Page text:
The majority of urologists performing radical prostatectomy in developed populations are doing so with robotic platforms. Since adopting this approach, many of us have observed that our patients appear to have less pain and recover more rapidly. If we are brutally honest with ourselves, we have all probably lowered our bar for accepting patients for surgery on the basis of overall health because they seem to handle robotic-assisted surgery better than open surgery. In my own practice, for patients not willing to consider radiotherapy and were frail by my own subjective assessment, I would routinely send these patients for a review by one of my internal medicine colleagues who is by training a geriatrician and has developed a special interest in perioperative medicine. Almost always, these patients were then being cleared for surgery and gradually I have found that I am operating on more of these types of patients apart from just older patients.
The study by Rosiello and colleagues has not only confirmed my personal suspicions about the fact that we are operating more often on men with frailty but more disturbingly the fact that this may come at a cost of increased complications. Whilst I have opened the discussion with reference to robotic surgery, this study quite correctly does not attempt to evaluate any effect that the introduction of robotic surgery may have had on this data.
The National Inpatient Sample database was interrogated from 2008 to 2015, and there were 91,618 identified cases of radical prostatectomy. The Johns Hopkins Adjusted Clinical Groups (ACG) frailty-defining diagnoses indicator was used to identify frail patients. The results found that overall, 13.3% were defined as being frail and this corresponded to one in seven patients undergoing radical prostatectomy. Over time, the percentage of identified frail patients steadily increased from 10.3% in 2008 to 18.2% in 2015.
The percentage of men who were obese almost doubled during this time from 5.5% in 2008 to 10.4% in 2015. As to whether this reflects a change in our patient population or a lowering of our threshold to accept obese patients for surgery is unable to be determined. I would not be surprised if the latter played a role given that in my own experience, operating on an obese man is technically significantly easier using a robotic platform compared to an open surgical approach.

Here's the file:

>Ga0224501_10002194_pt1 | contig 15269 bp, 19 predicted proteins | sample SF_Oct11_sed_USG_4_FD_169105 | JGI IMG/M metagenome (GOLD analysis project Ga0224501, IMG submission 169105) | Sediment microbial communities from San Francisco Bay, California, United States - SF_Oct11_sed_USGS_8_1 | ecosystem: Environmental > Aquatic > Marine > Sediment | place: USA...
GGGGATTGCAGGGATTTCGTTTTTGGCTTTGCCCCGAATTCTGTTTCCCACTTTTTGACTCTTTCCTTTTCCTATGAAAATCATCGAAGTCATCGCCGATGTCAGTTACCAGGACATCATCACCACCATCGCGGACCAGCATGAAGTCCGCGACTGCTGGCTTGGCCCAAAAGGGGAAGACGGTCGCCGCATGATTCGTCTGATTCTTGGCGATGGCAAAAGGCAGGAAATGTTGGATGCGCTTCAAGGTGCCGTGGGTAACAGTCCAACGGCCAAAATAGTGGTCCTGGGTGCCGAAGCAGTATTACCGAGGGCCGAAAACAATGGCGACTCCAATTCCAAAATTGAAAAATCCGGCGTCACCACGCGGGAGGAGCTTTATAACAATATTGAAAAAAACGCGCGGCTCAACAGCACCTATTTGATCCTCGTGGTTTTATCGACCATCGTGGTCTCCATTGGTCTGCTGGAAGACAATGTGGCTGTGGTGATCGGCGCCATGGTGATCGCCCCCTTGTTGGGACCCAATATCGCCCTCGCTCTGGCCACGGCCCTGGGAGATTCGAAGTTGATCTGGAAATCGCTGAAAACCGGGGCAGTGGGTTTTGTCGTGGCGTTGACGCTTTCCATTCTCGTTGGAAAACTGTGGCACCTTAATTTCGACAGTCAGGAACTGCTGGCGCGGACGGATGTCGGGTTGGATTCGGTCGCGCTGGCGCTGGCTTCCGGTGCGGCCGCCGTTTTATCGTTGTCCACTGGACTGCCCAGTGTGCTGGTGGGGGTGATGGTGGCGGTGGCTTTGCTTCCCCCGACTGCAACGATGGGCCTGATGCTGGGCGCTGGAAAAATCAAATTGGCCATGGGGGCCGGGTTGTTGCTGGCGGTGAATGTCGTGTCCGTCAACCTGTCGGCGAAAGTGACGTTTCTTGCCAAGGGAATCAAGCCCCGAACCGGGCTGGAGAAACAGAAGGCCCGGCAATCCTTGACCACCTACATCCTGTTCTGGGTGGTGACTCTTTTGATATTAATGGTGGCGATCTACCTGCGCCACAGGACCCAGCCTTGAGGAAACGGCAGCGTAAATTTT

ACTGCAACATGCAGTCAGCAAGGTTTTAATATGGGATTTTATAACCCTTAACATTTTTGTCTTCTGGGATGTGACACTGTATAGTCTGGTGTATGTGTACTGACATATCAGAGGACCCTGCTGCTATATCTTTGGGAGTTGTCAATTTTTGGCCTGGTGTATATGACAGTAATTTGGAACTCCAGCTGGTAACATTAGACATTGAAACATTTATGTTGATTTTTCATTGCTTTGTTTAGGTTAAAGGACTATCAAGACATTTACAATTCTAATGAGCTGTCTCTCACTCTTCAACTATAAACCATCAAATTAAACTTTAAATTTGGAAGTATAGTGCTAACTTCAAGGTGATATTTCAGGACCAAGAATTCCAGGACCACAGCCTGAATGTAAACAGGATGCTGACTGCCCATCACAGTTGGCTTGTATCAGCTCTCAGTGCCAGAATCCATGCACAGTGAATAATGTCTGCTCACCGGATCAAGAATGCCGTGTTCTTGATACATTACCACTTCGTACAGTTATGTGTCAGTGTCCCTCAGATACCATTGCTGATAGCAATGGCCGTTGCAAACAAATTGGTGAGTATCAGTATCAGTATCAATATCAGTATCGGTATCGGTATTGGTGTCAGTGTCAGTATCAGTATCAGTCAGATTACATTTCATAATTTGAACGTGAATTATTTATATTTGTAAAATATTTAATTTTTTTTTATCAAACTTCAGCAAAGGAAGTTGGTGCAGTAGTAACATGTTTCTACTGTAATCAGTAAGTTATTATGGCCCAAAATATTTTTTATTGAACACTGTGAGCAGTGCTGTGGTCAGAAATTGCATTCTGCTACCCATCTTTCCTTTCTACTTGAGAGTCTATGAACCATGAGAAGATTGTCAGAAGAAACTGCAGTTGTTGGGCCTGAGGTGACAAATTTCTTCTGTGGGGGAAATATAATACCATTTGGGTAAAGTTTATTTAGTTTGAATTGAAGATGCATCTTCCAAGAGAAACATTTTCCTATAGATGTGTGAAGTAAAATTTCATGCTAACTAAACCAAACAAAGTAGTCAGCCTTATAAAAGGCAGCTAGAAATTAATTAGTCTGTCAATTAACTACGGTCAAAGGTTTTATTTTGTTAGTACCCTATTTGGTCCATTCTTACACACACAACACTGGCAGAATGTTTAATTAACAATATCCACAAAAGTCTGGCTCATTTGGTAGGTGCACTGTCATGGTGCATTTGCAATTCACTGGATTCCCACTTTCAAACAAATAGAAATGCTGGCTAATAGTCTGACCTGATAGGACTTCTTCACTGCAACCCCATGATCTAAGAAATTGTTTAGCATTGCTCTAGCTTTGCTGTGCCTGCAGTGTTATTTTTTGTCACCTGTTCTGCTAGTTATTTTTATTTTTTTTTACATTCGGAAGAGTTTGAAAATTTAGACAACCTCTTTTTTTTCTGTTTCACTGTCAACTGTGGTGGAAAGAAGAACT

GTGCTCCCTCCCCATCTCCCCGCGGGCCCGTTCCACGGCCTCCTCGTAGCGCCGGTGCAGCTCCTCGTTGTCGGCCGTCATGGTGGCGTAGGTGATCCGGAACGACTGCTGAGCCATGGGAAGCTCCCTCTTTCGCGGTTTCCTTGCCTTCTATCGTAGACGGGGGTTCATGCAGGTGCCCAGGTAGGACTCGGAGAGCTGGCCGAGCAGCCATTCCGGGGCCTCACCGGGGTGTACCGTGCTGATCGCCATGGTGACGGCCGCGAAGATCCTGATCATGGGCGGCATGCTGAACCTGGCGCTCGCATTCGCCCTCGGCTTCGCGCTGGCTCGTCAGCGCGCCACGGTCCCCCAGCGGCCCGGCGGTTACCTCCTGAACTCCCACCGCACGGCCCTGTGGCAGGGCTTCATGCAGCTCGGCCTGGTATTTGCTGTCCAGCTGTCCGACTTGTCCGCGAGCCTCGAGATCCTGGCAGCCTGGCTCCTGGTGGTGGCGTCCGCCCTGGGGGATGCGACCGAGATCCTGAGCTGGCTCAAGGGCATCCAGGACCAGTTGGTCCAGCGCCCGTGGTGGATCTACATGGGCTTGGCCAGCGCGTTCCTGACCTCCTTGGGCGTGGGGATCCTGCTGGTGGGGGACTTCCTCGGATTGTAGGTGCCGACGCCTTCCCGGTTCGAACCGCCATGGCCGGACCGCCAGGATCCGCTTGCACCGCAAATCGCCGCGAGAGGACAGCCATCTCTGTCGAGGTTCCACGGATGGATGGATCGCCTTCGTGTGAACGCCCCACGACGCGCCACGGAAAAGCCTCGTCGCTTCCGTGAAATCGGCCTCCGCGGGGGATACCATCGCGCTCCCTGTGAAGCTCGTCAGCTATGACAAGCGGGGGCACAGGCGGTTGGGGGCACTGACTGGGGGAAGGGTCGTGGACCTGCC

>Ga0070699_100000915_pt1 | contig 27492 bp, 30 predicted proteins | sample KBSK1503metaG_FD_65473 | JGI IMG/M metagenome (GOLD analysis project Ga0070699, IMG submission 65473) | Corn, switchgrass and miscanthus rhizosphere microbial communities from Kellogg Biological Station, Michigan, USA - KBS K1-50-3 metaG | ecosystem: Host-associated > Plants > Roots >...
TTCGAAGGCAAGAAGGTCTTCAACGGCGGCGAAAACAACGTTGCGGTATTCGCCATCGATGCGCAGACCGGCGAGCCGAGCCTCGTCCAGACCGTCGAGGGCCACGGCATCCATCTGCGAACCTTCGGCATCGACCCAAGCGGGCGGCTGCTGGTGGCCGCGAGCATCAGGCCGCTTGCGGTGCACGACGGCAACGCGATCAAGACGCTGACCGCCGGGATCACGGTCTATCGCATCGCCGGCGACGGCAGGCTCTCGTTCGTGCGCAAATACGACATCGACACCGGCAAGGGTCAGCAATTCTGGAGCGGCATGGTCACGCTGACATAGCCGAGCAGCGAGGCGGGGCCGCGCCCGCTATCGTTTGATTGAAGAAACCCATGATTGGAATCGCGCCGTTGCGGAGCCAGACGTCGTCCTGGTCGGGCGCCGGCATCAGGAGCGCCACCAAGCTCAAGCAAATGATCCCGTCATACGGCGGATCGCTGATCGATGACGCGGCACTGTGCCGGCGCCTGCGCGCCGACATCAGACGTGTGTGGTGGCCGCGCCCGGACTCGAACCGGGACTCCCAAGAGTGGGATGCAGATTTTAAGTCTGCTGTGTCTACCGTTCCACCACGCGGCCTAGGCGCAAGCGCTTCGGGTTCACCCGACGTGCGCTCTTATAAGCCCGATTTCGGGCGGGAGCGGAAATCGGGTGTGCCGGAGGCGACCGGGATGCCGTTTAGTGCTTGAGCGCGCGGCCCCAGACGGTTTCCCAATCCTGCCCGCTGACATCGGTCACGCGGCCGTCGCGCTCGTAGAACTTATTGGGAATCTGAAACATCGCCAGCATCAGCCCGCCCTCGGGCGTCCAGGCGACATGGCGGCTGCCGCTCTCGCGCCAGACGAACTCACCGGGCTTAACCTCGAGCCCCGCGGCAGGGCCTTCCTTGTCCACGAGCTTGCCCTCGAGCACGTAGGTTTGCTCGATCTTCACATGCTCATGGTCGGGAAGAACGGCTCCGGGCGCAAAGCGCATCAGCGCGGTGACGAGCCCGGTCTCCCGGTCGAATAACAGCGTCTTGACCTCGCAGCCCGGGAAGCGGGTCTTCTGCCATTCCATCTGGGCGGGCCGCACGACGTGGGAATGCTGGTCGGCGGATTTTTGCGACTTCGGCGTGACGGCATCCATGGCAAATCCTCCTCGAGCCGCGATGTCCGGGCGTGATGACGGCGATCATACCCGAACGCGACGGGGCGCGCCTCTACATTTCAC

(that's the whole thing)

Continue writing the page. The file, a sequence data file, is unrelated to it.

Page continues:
An important message from this paper is that frail patients were found to have higher rates of overall complications (16.6 vs. 8.6%; p < 0.001), major complications (4.9 vs. 2.6%; p < 0.001), and nonhome-based discharge (5.9 vs. 5.0%; p < 0.001). They were also higher total hospital charges and length of stay for frail versus non-frail patients.
It was also particularly interesting to note that there was only a very small overlap between frailty defined patients and patients who were either obese with a BMI³30 or with a Charlson comorbidty index (CCI) of ³2. It was therefore unsurprising that on multivariate analysis, that frailty proved to be an independent predictor of complications. Although this proved to be the case for frailty, it was noted that the CCI was the strongest predictor of postoperative complications.
It is important to recognize that this study makes no assertions about the impact of the introduction of robotic-assisted radical prostatectomy. However, the progressive increase in numbers of men with frailty being offered surgery corresponds well with the uptake of this technology. This study provides some food for thought in that if we lower our threshold for who we accept for surgery, that there may be an increased complication price to pay. The data is difficult to ignore and highlights a need for prospective data to specifically clarify the impact of operating on an increasingly frail population of men.
Written by: Henry Woo, MBBS, DMedSc, FRACS, Professor of Surgery, The University of Sydney, Surgery, Sydney Adventist Hospital Clinical School, Professor of Robotic Cancer Surgery, Chris O'Brien LifeHouse, Sydney, Australia
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